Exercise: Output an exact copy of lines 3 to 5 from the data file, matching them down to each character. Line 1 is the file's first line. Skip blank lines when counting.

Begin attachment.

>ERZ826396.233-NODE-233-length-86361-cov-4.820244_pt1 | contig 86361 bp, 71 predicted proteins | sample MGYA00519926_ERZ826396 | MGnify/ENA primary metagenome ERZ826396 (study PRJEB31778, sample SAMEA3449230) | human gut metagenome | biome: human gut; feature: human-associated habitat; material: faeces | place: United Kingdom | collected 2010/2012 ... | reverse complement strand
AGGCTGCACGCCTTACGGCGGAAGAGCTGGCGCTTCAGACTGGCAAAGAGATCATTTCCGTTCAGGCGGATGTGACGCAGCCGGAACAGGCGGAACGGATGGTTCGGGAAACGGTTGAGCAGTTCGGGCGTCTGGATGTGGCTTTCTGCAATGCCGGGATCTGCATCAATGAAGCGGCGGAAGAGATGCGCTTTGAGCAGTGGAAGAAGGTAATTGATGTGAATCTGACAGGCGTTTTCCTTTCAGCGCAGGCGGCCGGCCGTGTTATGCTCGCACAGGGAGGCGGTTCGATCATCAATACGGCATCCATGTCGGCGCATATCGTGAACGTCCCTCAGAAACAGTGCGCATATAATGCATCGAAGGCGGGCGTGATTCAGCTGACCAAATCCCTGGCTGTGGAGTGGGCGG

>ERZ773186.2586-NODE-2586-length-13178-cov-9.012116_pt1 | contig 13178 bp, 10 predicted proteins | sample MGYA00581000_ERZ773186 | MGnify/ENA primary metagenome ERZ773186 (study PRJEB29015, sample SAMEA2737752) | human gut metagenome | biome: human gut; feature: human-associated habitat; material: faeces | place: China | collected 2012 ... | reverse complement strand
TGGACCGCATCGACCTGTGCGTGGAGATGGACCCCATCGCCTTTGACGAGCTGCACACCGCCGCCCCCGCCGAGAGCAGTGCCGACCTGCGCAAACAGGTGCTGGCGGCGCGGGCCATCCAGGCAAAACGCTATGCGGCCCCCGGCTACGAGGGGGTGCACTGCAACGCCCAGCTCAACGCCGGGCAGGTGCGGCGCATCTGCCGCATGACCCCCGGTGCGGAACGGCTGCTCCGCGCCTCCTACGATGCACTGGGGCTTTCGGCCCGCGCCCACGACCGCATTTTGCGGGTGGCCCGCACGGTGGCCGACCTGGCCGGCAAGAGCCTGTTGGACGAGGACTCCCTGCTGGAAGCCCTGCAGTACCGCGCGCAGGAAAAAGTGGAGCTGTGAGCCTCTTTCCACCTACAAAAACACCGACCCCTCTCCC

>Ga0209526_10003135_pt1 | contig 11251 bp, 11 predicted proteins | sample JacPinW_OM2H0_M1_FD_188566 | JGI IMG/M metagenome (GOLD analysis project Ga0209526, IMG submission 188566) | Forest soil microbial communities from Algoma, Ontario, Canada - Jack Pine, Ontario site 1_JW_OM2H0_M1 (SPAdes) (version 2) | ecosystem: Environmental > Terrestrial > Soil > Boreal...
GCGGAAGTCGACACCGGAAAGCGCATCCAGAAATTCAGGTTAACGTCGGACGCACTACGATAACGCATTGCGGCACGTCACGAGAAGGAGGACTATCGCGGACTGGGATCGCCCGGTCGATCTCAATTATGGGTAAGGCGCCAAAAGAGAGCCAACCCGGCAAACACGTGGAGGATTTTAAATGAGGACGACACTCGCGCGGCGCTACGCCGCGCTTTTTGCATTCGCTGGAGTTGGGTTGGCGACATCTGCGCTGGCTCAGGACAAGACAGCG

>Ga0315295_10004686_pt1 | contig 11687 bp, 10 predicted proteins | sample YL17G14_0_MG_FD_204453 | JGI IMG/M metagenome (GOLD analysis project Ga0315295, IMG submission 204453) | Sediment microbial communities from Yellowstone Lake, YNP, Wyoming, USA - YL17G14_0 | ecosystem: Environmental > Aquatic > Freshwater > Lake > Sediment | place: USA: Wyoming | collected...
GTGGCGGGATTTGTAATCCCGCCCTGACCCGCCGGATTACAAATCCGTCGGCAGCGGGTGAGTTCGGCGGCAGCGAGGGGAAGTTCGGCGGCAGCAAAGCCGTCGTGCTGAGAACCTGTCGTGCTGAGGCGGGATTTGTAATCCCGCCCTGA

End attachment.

>ERZ773186.2586-NODE-2586-length-13178-cov-9.012116_pt1 | contig 13178 bp, 10 predicted proteins | sample MGYA00581000_ERZ773186 | MGnify/ENA primary metagenome ERZ773186 (study PRJEB29015, sample SAMEA2737752) | human gut metagenome | biome: human gut; feature: human-associated habitat; material: faeces | place: China | collected 2012 ... | reverse complement strand
TGGACCGCATCGACCTGTGCGTGGAGATGGACCCCATCGCCTTTGACGAGCTGCACACCGCCGCCCCCGCCGAGAGCAGTGCCGACCTGCGCAAACAGGTGCTGGCGGCGCGGGCCATCCAGGCAAAACGCTATGCGGCCCCCGGCTACGAGGGGGTGCACTGCAACGCCCAGCTCAACGCCGGGCAGGTGCGGCGCATCTGCCGCATGACCCCCGGTGCGGAACGGCTGCTCCGCGCCTCCTACGATGCACTGGGGCTTTCGGCCCGCGCCCACGACCGCATTTTGCGGGTGGCCCGCACGGTGGCCGACCTGGCCGGCAAGAGCCTGTTGGACGAGGACTCCCTGCTGGAAGCCCTGCAGTACCGCGCGCAGGAAAAAGTGGAGCTGTGAGCCTCTTTCCACCTACAAAAACACCGACCCCTCTCCC

>Ga0209526_10003135_pt1 | contig 11251 bp, 11 predicted proteins | sample JacPinW_OM2H0_M1_FD_188566 | JGI IMG/M metagenome (GOLD analysis project Ga0209526, IMG submission 188566) | Forest soil microbial communities from Algoma, Ontario, Canada - Jack Pine, Ontario site 1_JW_OM2H0_M1 (SPAdes) (version 2) | ecosystem: Environmental > Terrestrial > Soil > Boreal...